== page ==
Why It's Time We Removed the Pressure Around Christmas



For as long as I can remember, I’ve felt pressure to be happy at Christmas.

It’s not that I dislike Christmas — I love the lights! The food! The days off! — no, it’s not dislike. It’s more the unspoken pressure that surrounds it.

The pressure to smile and enjoy copious viewings of Elf and sing along to songs that you actually, really quite hate. The pressure to pause life and pretend that everything is merry and bright.

For a recent sanity check, I decided to conduct an experiment. As I went about my day, I asked the people I encountered — colleagues, friends, store workers, waiters, anyone! — what they really thought about Christmas. Many of them looked perplexed, but then there were the ones that didn’t. The ones that paused and replied yes, actually. Christmas is tough.

Christmas is tough for a multitude of reasons, I learned. It’s tough because of loss and breakups and childhood memories and hated hometowns and the unspoken pressure.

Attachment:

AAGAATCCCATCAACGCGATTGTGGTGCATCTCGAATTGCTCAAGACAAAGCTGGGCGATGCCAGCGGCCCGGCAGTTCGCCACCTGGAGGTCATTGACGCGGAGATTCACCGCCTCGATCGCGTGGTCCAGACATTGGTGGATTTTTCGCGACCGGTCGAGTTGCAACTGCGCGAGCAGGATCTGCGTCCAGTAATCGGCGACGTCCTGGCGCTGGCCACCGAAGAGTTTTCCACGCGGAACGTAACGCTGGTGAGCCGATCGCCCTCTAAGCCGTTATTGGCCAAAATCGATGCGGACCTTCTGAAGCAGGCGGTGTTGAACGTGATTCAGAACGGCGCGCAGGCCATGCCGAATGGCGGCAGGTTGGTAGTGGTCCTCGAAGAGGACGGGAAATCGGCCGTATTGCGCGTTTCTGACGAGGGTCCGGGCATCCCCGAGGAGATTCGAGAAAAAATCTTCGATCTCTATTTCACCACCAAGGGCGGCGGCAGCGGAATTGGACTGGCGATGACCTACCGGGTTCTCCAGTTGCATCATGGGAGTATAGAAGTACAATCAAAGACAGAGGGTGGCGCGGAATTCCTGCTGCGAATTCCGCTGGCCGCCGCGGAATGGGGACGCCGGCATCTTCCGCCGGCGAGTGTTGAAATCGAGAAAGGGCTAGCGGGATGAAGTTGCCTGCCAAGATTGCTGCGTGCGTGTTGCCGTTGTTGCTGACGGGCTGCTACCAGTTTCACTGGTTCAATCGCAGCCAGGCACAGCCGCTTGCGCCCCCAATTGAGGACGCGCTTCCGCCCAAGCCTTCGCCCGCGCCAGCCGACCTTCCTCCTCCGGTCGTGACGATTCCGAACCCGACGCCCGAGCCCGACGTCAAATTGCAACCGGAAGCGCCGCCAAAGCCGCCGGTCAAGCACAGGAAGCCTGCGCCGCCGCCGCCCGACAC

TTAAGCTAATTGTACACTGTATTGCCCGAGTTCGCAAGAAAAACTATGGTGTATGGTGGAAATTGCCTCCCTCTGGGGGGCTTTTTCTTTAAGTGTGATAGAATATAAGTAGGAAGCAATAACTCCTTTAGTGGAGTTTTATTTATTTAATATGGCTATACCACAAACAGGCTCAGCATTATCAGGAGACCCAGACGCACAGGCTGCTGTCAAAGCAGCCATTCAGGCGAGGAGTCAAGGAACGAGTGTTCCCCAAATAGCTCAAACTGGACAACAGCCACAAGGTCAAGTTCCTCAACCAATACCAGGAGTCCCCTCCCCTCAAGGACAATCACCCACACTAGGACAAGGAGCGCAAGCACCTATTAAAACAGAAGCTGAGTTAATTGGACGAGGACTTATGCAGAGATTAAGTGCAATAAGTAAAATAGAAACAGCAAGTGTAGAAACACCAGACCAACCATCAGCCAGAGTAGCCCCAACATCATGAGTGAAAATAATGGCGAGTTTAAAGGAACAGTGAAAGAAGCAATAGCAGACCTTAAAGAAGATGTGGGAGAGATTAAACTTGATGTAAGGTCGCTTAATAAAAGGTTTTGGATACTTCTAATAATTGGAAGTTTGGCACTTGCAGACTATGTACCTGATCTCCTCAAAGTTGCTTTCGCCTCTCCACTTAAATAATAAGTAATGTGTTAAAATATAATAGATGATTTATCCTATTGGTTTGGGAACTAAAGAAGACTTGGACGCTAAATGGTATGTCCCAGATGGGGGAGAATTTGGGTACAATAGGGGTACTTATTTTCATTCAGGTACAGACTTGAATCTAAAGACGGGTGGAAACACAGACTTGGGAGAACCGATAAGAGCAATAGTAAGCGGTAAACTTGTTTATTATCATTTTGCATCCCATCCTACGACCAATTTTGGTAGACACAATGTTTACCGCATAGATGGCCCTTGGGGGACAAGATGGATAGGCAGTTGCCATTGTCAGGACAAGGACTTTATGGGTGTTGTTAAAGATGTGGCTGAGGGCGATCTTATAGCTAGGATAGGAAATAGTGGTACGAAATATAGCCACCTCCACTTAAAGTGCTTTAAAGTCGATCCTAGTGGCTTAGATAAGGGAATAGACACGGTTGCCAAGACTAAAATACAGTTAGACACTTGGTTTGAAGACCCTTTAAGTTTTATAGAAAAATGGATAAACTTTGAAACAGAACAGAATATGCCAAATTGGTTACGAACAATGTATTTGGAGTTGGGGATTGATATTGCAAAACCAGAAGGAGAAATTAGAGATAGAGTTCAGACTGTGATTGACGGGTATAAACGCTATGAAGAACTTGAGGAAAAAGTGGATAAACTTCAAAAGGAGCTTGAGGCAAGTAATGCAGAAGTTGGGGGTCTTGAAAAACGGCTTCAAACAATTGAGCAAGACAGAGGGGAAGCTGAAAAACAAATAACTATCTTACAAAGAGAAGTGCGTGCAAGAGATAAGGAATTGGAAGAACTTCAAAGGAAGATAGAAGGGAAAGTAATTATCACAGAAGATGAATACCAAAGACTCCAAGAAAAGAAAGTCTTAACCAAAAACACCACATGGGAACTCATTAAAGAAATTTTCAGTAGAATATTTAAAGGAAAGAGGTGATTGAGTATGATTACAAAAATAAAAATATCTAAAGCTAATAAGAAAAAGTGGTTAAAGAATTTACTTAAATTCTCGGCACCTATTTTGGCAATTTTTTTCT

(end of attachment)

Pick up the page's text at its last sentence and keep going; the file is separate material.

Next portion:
It’s tough because the sad side of Christmas isn’t reflected in the glimmering lights of the John Lewis ads, nor the Hollywood movies. It’s unspoken of, but it’s there.

I know it’s there because I am there. In the awkward space between feeling like I should enjoy Christmas and knowing, silently, secretly, that I can’t. Not this year. 

Personally, I’m going through a shitty time.

In October, I lost my role model, my grandmother, and am still in the midst of some of the toughest months of my adult life to date. I’m lost. I’m wandering through the fog. My rational mind knows I’ll get through it, but my emotional side is screaming: “When? How much further? How much longer do we have to go?!”.

This sense of loss and panic is heightened as I scroll through Instagram and see smiley, happy people staring back at me. 

And I know I can’t be the only one. 

If you’re feeling fragile, for whatever reason, this Christmas, my advice is simple: pause. Give yourself permission to feel sad at Christmas. Give yourself permission to eat what you want. Lose all expectations — of yourself and of others. Drop the pressure. Say no and say it often. Use Christmas as an excuse to sleep. Use it as time to breathe. Use it as time to heal and ground yourself. Know you’re not alone. Know it will get better. It will get better. 


And if you’re not feeling fragile this Christmas, but know someone who is? Be present. Remove the pressure. Wrap someone in a hug. Send peace. Donate. Be the light.

You’re not a grinch, or a scrooge, or a misery if you’re not feeling Christmas this year.

You’re a human who is navigating what it means to be human. This Christmas and always. 


Bianca Bass